At the next high pass, we ran into an old man and his four goats. He was the only person we would see all day, and one of really only a few parties we saw the entire trip. Aside from the hotspots like Star Lake and the Golden Lakes, this range is just so quiet and has so much room to roam.
Shortly after the pass, we finally got our first actual view of Lake Chelan! It was 6000 ft below us, but soon we would be heading down.
The descent into the North Fork of Fish Creek was a repeat of the day before: long descent with blowdowns followed by a long, hot ascent with blowdowns. However, the blowdowns were not as numerous as the day before. The mosquitoes made up for the lack of blowdowns, and chased us until we simply had to take a break from the heat and rest, bug bites be damned.
Finally, on the traverse beneath Splawn Mountain, we were granted respite from the mosquitoes. With sweeping views of Lake Chelan and the Stehekin Triangle, this was one of the highlight sections of the trip.
We arrived at Lake Juanita in the mid afternoon and the others rested at the lake shore while I scouted for a good camp. There were some very well established camps near the lake, but I figured Purple Pass might have fewer bugs and nice breeze. Unfortunately, there was only one good tent site at Purple Pass, but I did find a few spots about five minutes before the pass. We decided wishfully to camp there, hoping for fewer mosquitoes. Our hopes were quickly dashed.
Cumulonimbus clouds built as the evening wore on and we heard the rumble of thunder, but never got more than a few loud raindrops on the tent.
For our last night, we had excellent spanish rice with summer sausage and tortilla wrappers. It was one of the best dinners I have had in the backcountry!
The others were sufficiently tired for the day, but I decided to wander up to the summit of Boulder Butte, an old fire lookout site, for the sunset. The evening had a murky mood, and I quickly spotted the culprit: a new fire sending plumes of smoke into the air. By my estimates, it was north of the Gardners, perhaps Cedar Creek? When I got back into cell service, I confirmed that my guess was correct.
With a plume of smoke floating westward across the North Cascades, there would be no warm light for the sunset. The sky felt muted and ominous. With the record breaking heat we had in late June, there is a very high chance of a bad wildfire season here. But it emphasizes to me how grateful we should be for each smoke free day out in the mountains. And even in moments of impending doom, there can be such incredible beauty. In this particular moment, instead of feeling rushed and panicked, I felt a weird inner peace.
As the sun sank below the smoke layer, hovering just above the peaks, it glowed in a fiery red orb and cast a red shadow upon the great peaks of the North Cascades. It felt like I had finally seen the “Eye of Sauron” and Mt. Buckner was “Mt. Doom”.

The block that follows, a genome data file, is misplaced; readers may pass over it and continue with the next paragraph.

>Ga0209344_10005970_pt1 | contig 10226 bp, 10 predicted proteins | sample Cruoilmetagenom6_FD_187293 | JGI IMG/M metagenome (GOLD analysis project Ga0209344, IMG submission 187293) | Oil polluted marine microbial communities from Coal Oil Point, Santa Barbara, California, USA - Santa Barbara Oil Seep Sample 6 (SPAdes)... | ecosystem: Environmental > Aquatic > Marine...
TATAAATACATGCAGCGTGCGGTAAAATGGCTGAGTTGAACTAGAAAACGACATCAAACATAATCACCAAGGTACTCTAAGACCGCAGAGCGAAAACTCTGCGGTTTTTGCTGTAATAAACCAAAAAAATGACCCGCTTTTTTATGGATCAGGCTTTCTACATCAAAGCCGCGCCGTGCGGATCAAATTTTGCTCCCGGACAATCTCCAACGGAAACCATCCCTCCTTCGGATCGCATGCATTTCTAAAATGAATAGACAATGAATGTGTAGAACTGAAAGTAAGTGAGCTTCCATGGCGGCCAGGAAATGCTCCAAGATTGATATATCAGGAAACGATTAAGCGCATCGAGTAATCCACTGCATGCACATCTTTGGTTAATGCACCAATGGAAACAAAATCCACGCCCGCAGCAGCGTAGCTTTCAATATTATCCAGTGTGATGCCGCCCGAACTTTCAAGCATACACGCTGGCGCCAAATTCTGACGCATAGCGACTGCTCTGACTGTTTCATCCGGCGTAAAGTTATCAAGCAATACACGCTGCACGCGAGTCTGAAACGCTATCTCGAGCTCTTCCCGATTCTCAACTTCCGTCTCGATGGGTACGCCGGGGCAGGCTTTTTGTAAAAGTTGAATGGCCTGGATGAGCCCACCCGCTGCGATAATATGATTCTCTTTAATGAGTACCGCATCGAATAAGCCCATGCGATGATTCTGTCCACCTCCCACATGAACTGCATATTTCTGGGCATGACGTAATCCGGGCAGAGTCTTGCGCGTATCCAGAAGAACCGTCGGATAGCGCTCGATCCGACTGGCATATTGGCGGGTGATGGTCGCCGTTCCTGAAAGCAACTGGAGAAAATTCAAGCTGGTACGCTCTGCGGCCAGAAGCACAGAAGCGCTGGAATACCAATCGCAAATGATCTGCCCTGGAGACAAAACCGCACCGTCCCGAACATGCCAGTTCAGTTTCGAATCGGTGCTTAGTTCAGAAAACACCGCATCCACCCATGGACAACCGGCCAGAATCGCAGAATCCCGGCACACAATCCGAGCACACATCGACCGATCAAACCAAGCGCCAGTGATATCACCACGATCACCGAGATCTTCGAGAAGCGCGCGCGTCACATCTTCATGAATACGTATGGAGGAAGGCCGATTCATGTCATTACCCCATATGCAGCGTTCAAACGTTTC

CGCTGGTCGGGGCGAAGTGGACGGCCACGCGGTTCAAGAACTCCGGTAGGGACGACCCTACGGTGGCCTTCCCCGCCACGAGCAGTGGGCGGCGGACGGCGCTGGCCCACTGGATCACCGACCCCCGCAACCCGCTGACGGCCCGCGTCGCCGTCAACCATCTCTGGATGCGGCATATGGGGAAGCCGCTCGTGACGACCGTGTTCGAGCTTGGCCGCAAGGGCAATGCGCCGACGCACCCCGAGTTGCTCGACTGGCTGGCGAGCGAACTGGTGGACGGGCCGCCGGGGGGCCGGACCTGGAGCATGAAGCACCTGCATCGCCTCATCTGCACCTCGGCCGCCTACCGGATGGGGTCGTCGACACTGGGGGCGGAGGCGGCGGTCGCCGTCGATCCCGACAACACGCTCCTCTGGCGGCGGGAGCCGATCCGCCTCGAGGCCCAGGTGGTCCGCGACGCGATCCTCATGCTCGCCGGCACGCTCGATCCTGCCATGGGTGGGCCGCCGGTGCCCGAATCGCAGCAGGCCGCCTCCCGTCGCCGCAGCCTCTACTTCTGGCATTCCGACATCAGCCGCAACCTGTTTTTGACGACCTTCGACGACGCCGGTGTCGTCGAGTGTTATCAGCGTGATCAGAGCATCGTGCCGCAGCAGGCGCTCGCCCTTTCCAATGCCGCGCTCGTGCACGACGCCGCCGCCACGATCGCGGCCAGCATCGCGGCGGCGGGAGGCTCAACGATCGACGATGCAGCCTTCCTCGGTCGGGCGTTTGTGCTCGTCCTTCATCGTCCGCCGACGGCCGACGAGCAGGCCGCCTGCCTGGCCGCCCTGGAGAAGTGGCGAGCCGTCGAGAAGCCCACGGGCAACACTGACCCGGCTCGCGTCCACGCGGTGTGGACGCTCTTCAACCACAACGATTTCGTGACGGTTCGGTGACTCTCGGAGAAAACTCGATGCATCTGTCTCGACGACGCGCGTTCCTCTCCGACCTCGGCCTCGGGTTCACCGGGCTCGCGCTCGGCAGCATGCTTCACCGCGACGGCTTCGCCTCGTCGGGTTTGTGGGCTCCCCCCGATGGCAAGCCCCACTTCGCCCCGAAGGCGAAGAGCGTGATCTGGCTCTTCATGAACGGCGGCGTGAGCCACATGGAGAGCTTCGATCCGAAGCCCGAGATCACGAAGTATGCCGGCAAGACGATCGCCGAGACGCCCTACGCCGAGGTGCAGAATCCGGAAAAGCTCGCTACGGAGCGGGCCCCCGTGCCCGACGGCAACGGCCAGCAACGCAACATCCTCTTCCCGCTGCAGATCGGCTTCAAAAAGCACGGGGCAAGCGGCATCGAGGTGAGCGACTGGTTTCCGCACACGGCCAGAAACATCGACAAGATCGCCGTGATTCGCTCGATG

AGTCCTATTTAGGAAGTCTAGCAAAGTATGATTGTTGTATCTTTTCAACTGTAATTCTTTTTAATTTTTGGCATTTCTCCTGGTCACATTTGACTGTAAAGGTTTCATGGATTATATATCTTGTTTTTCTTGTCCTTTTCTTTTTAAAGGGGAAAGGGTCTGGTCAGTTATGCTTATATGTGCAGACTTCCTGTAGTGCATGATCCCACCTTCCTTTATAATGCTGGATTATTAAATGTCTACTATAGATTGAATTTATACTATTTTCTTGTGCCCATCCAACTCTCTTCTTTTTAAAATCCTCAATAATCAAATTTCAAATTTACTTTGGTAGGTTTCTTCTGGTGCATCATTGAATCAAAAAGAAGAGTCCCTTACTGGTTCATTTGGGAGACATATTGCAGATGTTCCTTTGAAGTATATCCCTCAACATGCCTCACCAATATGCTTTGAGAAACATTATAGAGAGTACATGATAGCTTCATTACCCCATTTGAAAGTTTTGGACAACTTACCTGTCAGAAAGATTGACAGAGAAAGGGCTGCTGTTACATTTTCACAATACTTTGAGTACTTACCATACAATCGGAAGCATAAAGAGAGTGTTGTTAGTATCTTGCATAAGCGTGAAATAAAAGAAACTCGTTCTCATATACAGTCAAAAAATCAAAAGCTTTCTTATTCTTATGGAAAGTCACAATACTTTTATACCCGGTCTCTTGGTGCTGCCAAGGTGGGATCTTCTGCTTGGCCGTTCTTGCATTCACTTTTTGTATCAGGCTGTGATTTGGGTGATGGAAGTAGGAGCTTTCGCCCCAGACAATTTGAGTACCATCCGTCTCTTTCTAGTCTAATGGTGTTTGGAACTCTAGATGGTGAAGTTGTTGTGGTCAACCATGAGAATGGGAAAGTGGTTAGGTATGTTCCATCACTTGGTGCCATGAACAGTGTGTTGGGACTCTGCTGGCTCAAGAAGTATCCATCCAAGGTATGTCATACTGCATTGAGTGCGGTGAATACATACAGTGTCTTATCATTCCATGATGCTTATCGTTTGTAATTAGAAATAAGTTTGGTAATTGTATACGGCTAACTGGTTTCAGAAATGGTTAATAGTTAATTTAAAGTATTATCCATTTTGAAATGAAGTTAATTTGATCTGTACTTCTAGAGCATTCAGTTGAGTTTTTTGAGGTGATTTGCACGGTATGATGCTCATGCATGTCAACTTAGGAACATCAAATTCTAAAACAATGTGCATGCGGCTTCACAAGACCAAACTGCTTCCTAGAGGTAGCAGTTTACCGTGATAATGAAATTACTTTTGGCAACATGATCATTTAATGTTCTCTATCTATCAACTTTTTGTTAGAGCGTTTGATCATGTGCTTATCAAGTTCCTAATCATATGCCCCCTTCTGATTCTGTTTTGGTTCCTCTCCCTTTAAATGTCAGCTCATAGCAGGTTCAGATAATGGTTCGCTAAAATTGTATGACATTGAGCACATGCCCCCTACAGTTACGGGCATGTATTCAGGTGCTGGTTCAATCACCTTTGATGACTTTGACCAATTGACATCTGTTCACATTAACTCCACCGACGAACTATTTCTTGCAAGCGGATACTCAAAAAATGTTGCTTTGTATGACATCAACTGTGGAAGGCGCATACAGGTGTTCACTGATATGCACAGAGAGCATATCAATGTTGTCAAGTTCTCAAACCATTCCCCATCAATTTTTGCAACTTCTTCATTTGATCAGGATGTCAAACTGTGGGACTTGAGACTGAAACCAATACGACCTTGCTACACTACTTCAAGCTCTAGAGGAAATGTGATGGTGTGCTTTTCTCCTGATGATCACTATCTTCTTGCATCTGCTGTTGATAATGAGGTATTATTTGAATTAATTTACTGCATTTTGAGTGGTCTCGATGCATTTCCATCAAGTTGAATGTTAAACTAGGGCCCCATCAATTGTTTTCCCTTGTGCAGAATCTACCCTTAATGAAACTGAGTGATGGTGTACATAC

As I walked back to camp, the air hung with a certain stillness, painted in shades of grey and green.
Back at camp, my dad explained to me how a giant mini-bear (marmot) had almost run off with our dishes while I was gone! But he had scared it away and it left our dishes alone after that.
Day 4: Purple Pass to Stehekin to Chelan
We got up early to make sure we would have enough time to make our noon ferry ride back to Chelan. The smoke was thicker, but not unhealthy.
At Purple Pass, we could barely see the peaks on the other side of Lake Chelan, but it made for some soft morning light once again.
The 5500 ft descent from Purple Pass to Stehekin is probably one of the longer continuous trail descents in Washington! Fortunately the trail is nicely graded. It was a bit overgrown at times and had some blow downs, but overall, the descent went smoother than we expected.
The hillside is so continuously steep that, at times, it felt like we could just roll down into the lake.
We strolled into Stehekin around 10 am, 4 hours from camp. It felt weird to step into civilization once again, but a civilization ruled by PCT hikers picking up food packages and tourists vacationing. We immediately jumped in the lake to clean off.
We at lunch at the restaurant, chatted with some SOBO PCT hikers, and then boarded the Lady of the Lake, bound for Chelan.
The terrain along the lakeshore is remarkably rugged: steep, burned, brushy, cliffy. Peaks tower 7000 ft above. It is truly impressive.
The nature of the trip – hiking for many days and then returning via an alternative method, observing where we came from – reminded me of the Brooks Range, where Daniel and I flew over the endless tundra which we had just walked and waded for an entire week. The long boat ridge back to Chelan, coupled with the abundant solitude, really created an unexpected sense of remoteness and novelty to this “expedition”. On a map, we were never that far from the Twisp River Road or Washington Pass, but damn it felt out there. We walked for days, passed almost no one, saw peaks from new perspectives, and ended in a town that is only accessible by boat or plane. Honestly, it felt like we were never really in the Cascades at all.
There are places that we see, and there are places that we feel. The Chelan Sawtooth Wilderness is, to me, the latter. It is a place that instills me with a sense of calm, serenity, and solitude. I am grateful that I got the opportunity to share this place, mosquitoes and all, with my family on the Chelan Summit Trail.
- Our trip was 42 miles and 11k ft gain, spread out over 4 days.
- There was a lot of running water on this trip. Every creek drawn on the map was running and there were many other springs pouring out of the hillsides. The only exception was the descent from Purple Pass, which had no water until Purple Creek down low.
- The mosquitoes were really, really bad! Although I loved the flowers, the best time of year for this trip is probably fall.
- The sections below 6000 ft had the most blowdowns. The trails around here do not see a lot of maintenance, but near and above treeline, they stay in pretty good shape naturally.